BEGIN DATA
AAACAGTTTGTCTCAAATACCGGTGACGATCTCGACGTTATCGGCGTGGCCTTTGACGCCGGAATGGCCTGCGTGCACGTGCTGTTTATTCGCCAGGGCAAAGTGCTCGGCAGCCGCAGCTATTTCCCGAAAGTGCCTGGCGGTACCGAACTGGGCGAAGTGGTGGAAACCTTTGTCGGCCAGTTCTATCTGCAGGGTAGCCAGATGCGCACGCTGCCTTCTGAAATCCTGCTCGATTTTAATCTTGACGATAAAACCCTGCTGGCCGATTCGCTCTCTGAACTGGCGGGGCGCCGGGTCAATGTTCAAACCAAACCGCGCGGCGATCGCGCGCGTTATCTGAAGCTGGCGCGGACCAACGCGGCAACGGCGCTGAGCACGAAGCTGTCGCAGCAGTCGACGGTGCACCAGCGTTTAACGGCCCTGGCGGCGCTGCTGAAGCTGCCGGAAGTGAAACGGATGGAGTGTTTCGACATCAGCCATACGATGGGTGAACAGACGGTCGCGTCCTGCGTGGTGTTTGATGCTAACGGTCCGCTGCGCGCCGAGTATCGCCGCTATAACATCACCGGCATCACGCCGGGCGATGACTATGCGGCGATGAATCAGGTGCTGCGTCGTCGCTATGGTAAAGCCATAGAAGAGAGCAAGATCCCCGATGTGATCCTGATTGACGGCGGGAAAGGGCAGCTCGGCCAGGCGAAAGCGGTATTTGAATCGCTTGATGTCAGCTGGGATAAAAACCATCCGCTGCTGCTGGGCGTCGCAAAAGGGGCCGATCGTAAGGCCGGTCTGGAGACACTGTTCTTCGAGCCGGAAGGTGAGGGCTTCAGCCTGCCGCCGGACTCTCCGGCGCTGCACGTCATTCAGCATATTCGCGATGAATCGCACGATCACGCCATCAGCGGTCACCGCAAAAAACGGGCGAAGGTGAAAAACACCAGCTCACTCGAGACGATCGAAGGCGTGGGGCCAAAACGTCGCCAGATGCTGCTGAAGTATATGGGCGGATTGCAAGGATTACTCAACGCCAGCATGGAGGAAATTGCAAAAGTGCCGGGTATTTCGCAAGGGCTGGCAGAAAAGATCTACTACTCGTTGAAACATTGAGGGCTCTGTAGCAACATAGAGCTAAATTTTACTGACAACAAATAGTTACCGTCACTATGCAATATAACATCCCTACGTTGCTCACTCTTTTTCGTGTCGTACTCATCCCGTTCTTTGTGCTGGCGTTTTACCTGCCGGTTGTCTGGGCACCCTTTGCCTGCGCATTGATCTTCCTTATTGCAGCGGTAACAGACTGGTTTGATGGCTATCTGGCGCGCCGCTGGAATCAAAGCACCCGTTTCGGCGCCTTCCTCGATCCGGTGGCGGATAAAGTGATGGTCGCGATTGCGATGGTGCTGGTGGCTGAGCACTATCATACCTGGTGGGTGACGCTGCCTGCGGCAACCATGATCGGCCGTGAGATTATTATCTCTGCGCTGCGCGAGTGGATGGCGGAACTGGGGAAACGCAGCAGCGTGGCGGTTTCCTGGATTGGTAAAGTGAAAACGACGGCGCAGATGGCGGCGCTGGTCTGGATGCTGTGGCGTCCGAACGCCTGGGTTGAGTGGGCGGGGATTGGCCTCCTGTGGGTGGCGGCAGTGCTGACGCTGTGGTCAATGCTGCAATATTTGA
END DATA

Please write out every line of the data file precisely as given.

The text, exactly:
AAACAGTTTGTCTCAAATACCGGTGACGATCTCGACGTTATCGGCGTGGCCTTTGACGCCGGAATGGCCTGCGTGCACGTGCTGTTTATTCGCCAGGGCAAAGTGCTCGGCAGCCGCAGCTATTTCCCGAAAGTGCCTGGCGGTACCGAACTGGGCGAAGTGGTGGAAACCTTTGTCGGCCAGTTCTATCTGCAGGGTAGCCAGATGCGCACGCTGCCTTCTGAAATCCTGCTCGATTTTAATCTTGACGATAAAACCCTGCTGGCCGATTCGCTCTCTGAACTGGCGGGGCGCCGGGTCAATGTTCAAACCAAACCGCGCGGCGATCGCGCGCGTTATCTGAAGCTGGCGCGGACCAACGCGGCAACGGCGCTGAGCACGAAGCTGTCGCAGCAGTCGACGGTGCACCAGCGTTTAACGGCCCTGGCGGCGCTGCTGAAGCTGCCGGAAGTGAAACGGATGGAGTGTTTCGACATCAGCCATACGATGGGTGAACAGACGGTCGCGTCCTGCGTGGTGTTTGATGCTAACGGTCCGCTGCGCGCCGAGTATCGCCGCTATAACATCACCGGCATCACGCCGGGCGATGACTATGCGGCGATGAATCAGGTGCTGCGTCGTCGCTATGGTAAAGCCATAGAAGAGAGCAAGATCCCCGATGTGATCCTGATTGACGGCGGGAAAGGGCAGCTCGGCCAGGCGAAAGCGGTATTTGAATCGCTTGATGTCAGCTGGGATAAAAACCATCCGCTGCTGCTGGGCGTCGCAAAAGGGGCCGATCGTAAGGCCGGTCTGGAGACACTGTTCTTCGAGCCGGAAGGTGAGGGCTTCAGCCTGCCGCCGGACTCTCCGGCGCTGCACGTCATTCAGCATATTCGCGATGAATCGCACGATCACGCCATCAGCGGTCACCGCAAAAAACGGGCGAAGGTGAAAAACACCAGCTCACTCGAGACGATCGAAGGCGTGGGGCCAAAACGTCGCCAGATGCTGCTGAAGTATATGGGCGGATTGCAAGGATTACTCAACGCCAGCATGGAGGAAATTGCAAAAGTGCCGGGTATTTCGCAAGGGCTGGCAGAAAAGATCTACTACTCGTTGAAACATTGAGGGCTCTGTAGCAACATAGAGCTAAATTTTACTGACAACAAATAGTTACCGTCACTATGCAATATAACATCCCTACGTTGCTCACTCTTTTTCGTGTCGTACTCATCCCGTTCTTTGTGCTGGCGTTTTACCTGCCGGTTGTCTGGGCACCCTTTGCCTGCGCATTGATCTTCCTTATTGCAGCGGTAACAGACTGGTTTGATGGCTATCTGGCGCGCCGCTGGAATCAAAGCACCCGTTTCGGCGCCTTCCTCGATCCGGTGGCGGATAAAGTGATGGTCGCGATTGCGATGGTGCTGGTGGCTGAGCACTATCATACCTGGTGGGTGACGCTGCCTGCGGCAACCATGATCGGCCGTGAGATTATTATCTCTGCGCTGCGCGAGTGGATGGCGGAACTGGGGAAACGCAGCAGCGTGGCGGTTTCCTGGATTGGTAAAGTGAAAACGACGGCGCAGATGGCGGCGCTGGTCTGGATGCTGTGGCGTCCGAACGCCTGGGTTGAGTGGGCGGGGATTGGCCTCCTGTGGGTGGCGGCAGTGCTGACGCTGTGGTCAATGCTGCAATATTTGA